Nicky Silver skewers liberal do-gooders in his outrageously funny The Altruists, a hilarious confection that kept this liberal do-gooder wannabe in stitches throughout its ninety nonstop minutes of absurdist fun at West L.A.’s Pico Playhouse.

First up among the titular altruists is 30ish Ronald, described by the playwright as a “flamboyant dumpling” and played here with unabashed abandon by a sensational Adam Ferguson. Having grown up “in a beautiful house with a swimming pool with a diving board and a changing room, and fresh towels, put there by someone whom I never saw,” Ronald now finds it his life’s work to do unto others, whether that means protesting school, welfare, and AIDS cutbacks, or fighting for gay rights, or supporting Women Against Drunk Drivers. On this particular Sunday morning, however, the first thing on Ronald’s mind is the dumb bunny twink he’s woken up next to, a longhaired cutiepie he spotted at Ramrod last night, “sitting at the bar, drumming away, like a frenzied, hopped-up maniac,” and realized at once that “kismet drew me to that bar, and into your eyes and your arms—and your heart, I hope.”

Never one to mince (words that is), Ronald invites Lance (a delectably ditzy Emerson Collins) to join him in the fight “for what’s ours,” explaining to the hunkette that “the world is full of hatred and violence” and that “it’s our job, our duty to stomp the living daylights out of it,” to which Lance responds, “Well, I could…, but you have to pay me for last night first.” Oops!

Meanwhile, Adam’s gorgeous blonde sister Sydney (a fabulous Ryann Turner, out-energizing the Energizer Bunny) has a man in her own bed, an unseen figure whose causes she’s had enough of, and that means his walkathons and demonstrations, his firebombs and letter-writing, and his cheating. The very unaltruistic and entirely self-absorbed Sydney will have Ethan know she’s a daytime soap star, one whose myriad fans send her “mail by the bushel, letters by the trillion,” fans who, all across the country, are “worried about Montana Beach. Will she leave Brock for Brick? Will she kick her ugly habit? Will she find her mother, true love, or the meaning of life?” With a man like Ethan ruining her life, it’s no wonder Sydney pulls out a gun and shoots his sheet-covered body … three times.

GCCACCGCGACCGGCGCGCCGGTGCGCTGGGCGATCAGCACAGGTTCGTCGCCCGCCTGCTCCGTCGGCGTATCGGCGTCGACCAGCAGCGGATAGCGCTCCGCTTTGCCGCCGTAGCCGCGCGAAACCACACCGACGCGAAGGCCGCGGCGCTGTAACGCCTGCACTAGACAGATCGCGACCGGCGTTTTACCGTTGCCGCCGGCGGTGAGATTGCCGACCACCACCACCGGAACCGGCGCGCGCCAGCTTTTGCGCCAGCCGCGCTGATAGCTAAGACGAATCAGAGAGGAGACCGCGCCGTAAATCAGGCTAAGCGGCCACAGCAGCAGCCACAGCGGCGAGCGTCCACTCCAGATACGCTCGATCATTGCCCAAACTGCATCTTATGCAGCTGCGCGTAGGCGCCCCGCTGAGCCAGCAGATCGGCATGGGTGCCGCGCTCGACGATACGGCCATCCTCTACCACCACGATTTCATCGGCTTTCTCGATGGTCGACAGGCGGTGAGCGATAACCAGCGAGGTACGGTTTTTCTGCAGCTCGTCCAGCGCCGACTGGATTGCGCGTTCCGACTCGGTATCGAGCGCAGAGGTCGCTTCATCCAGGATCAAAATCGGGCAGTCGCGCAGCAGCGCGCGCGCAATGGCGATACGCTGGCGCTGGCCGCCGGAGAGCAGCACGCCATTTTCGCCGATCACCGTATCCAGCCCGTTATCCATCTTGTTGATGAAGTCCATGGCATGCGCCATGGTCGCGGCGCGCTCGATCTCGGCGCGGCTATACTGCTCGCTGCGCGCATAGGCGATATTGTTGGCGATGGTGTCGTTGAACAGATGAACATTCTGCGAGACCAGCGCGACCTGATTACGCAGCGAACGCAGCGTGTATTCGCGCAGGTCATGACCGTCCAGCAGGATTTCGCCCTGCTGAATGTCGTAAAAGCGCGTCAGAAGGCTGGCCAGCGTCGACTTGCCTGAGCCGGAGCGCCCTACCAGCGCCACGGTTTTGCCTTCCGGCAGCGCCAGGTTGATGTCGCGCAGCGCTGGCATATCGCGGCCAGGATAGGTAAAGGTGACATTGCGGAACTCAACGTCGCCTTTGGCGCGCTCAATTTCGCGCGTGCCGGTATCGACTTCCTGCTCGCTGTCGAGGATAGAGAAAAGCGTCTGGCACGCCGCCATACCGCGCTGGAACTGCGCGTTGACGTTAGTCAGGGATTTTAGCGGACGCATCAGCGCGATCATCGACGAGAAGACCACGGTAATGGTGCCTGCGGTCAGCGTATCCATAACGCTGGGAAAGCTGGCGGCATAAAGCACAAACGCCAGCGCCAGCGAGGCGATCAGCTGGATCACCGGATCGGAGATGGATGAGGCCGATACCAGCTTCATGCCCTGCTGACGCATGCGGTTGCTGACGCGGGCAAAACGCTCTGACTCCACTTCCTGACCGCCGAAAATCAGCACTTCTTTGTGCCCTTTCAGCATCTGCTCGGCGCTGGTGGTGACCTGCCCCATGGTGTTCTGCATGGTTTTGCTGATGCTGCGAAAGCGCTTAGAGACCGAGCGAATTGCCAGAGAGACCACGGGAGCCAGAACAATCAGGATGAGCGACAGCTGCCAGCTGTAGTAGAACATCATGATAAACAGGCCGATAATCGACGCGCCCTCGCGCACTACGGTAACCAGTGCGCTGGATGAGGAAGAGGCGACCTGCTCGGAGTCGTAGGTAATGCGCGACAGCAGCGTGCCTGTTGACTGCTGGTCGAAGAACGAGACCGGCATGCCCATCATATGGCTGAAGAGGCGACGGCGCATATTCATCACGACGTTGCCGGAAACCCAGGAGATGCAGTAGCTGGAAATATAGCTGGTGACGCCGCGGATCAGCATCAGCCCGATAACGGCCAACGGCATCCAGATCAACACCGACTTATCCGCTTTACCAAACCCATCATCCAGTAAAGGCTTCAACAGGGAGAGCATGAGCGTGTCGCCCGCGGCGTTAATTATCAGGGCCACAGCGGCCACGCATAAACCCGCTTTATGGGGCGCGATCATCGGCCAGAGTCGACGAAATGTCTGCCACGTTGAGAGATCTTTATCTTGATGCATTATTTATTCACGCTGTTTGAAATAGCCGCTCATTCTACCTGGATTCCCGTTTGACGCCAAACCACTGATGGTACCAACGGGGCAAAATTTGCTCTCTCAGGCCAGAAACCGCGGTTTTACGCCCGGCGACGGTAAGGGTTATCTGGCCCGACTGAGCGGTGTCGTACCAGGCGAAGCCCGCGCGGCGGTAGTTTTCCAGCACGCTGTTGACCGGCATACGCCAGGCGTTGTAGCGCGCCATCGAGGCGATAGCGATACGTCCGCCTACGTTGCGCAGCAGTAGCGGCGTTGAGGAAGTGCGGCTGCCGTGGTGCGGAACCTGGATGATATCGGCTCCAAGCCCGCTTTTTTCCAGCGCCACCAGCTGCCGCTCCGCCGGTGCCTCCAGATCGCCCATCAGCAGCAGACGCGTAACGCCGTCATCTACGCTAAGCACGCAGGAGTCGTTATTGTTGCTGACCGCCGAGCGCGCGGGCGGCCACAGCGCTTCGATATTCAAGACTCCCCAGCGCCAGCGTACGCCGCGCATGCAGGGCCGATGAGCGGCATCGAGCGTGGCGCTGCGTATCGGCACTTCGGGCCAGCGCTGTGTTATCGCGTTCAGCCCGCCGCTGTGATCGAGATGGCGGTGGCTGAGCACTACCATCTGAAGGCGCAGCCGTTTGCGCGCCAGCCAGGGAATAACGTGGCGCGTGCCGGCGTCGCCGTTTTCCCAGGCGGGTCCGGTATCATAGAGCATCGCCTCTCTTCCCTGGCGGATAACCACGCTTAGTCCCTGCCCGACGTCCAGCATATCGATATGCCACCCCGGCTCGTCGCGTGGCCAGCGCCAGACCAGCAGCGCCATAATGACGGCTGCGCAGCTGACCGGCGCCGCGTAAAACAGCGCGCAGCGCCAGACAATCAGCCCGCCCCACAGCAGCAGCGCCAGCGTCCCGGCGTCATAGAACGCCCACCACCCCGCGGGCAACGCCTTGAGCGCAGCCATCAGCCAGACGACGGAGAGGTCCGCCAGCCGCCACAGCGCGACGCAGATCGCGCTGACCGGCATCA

Meanwhile, a very much alive Ethan (real life soap heartthrob Finn Wittrock, a terrific comedic actor) has just spent the night with Cybil (adorable ball of revolutionary fire Kim Hamilton in butch lesbian mode), who at the moment is on one hilarious hell of a rant, screaming “Fuck the mayor! Fuck City Hall! Fuck the cops! Fuck the yuppie scum with their French restaurants and real estate prices and Baby Gap and Starbucks!” … and that’s just for starters. Still, there’s a rally to be headed off to, and protests take precedence over additional “Fucks.” Still, Cybil knows better than to expect any help from Ethan, who informs her in no uncertain terms, “I’m not walking. I’m not carrying all that shit. I’ll carry fire bombs and stink bombs, but I refuse to carry both.”

Will Ronald persuade Lance to give up his life as a sex worker for marital bliss—with a baby, or a dog, or at least a cactus to care for? Will Sydney manage to cajole Ronald, Ethan, or Lance into getting rid of the body in her bed? And just who the blazes is it lying dead under Sydney’s designer sheets?

These are just three of the questions playwright Silver poses, to audience delight, over the course of The Altruist’s lickety-split hour and a half of absurdist fun.

Under Doug Bilitch’s pitch-perfect direction, the entire cast do award-caliber comedic work, the kind that too often gets passed over for so-called “serious” acting, with Ferguson and Turner’s manic monologs deserving particular acclaim. Playwright Silver satirizes “Awareness Ribbon” causes so incisively and so accurately that you may never again be able to hear the words “Save The _____” and keep a straight face.

This latest production by The Mechanicals Theatre Group benefits from the design talents of Jesse Sheldon, who has created three very different, meticulously appointed rooms on the limited confines of the Pico Playhouse stage, and lit them quite effectively indeed. Paul Rocha gets top marks for his costumes, with special snaps to Sydney’s sexy Richard Tyler power suit.

The Altruists is produced by Monica Raymund. Richard Hill is stage manager.

With only another week and a half in its three-week run, The Altruists is snooze-or-you-lose frivolity of the most intelligent sort.  Don’t snooze, cause this absurdly funny hit is one you do not want to lose.

Pico Playhouse, 10508 W Pico Blvd., Los Angeles.

–Steven Stanley
September 2, 2011

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